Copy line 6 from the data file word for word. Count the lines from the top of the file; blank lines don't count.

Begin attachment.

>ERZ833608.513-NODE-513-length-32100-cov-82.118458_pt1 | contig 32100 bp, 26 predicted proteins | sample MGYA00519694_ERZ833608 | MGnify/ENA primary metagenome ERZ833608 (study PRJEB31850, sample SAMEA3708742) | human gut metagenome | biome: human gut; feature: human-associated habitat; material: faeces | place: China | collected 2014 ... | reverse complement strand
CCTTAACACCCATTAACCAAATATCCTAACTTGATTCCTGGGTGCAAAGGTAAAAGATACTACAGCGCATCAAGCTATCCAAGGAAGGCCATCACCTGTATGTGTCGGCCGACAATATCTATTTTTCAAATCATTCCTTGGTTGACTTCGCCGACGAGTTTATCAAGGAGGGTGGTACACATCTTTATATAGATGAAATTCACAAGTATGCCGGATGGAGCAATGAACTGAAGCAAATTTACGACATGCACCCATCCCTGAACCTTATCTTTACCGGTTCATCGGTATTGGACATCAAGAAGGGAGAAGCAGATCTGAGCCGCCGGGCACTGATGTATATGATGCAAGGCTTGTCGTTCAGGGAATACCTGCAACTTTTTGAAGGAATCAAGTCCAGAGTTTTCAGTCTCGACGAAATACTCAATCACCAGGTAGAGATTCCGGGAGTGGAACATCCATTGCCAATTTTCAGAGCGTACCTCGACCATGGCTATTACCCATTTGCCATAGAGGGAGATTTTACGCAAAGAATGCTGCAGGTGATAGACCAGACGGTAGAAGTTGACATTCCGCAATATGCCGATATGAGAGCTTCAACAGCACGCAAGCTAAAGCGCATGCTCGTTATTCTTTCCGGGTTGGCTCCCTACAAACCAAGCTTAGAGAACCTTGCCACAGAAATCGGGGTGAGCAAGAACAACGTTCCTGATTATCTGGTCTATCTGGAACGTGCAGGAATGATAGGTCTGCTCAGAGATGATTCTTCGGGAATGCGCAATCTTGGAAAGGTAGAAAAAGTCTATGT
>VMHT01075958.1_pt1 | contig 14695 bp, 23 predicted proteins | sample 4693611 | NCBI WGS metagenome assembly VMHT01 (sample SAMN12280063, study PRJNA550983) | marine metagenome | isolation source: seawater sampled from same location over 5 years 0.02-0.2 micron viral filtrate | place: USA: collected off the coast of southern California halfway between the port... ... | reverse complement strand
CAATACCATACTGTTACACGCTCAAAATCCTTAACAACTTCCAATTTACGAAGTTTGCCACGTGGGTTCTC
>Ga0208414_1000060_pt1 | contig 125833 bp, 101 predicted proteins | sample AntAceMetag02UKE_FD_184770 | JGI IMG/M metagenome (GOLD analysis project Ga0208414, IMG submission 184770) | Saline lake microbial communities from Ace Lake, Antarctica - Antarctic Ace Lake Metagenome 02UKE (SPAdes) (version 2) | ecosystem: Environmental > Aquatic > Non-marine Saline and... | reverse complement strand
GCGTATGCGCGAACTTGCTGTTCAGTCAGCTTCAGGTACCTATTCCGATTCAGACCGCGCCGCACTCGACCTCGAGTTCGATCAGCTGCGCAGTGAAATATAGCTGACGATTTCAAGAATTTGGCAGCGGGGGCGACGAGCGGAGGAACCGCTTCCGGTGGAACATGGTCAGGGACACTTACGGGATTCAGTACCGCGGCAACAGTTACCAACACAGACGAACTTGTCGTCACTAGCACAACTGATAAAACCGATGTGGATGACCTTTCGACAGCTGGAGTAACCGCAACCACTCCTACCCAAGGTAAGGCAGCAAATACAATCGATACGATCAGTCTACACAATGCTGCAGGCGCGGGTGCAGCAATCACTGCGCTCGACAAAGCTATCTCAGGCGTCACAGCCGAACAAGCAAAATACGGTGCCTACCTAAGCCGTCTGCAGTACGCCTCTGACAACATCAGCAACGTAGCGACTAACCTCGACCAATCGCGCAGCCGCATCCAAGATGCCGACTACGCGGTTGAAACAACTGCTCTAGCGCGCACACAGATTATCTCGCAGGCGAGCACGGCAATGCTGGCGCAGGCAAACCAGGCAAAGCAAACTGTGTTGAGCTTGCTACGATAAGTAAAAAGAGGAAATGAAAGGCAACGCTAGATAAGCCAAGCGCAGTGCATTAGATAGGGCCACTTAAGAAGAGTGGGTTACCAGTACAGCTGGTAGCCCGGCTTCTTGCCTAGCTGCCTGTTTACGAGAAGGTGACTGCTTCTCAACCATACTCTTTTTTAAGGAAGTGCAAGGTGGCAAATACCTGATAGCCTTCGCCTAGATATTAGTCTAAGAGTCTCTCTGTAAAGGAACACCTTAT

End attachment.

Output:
GCGTATGCGCGAACTTGCTGTTCAGTCAGCTTCAGGTACCTATTCCGATTCAGACCGCGCCGCACTCGACCTCGAGTTCGATCAGCTGCGCAGTGAAATATAGCTGACGATTTCAAGAATTTGGCAGCGGGGGCGACGAGCGGAGGAACCGCTTCCGGTGGAACATGGTCAGGGACACTTACGGGATTCAGTACCGCGGCAACAGTTACCAACACAGACGAACTTGTCGTCACTAGCACAACTGATAAAACCGATGTGGATGACCTTTCGACAGCTGGAGTAACCGCAACCACTCCTACCCAAGGTAAGGCAGCAAATACAATCGATACGATCAGTCTACACAATGCTGCAGGCGCGGGTGCAGCAATCACTGCGCTCGACAAAGCTATCTCAGGCGTCACAGCCGAACAAGCAAAATACGGTGCCTACCTAAGCCGTCTGCAGTACGCCTCTGACAACATCAGCAACGTAGCGACTAACCTCGACCAATCGCGCAGCCGCATCCAAGATGCCGACTACGCGGTTGAAACAACTGCTCTAGCGCGCACACAGATTATCTCGCAGGCGAGCACGGCAATGCTGGCGCAGGCAAACCAGGCAAAGCAAACTGTGTTGAGCTTGCTACGATAAGTAAAAAGAGGAAATGAAAGGCAACGCTAGATAAGCCAAGCGCAGTGCATTAGATAGGGCCACTTAAGAAGAGTGGGTTACCAGTACAGCTGGTAGCCCGGCTTCTTGCCTAGCTGCCTGTTTACGAGAAGGTGACTGCTTCTCAACCATACTCTTTTTTAAGGAAGTGCAAGGTGGCAAATACCTGATAGCCTTCGCCTAGATATTAGTCTAAGAGTCTCTCTGTAAAGGAACACCTTAT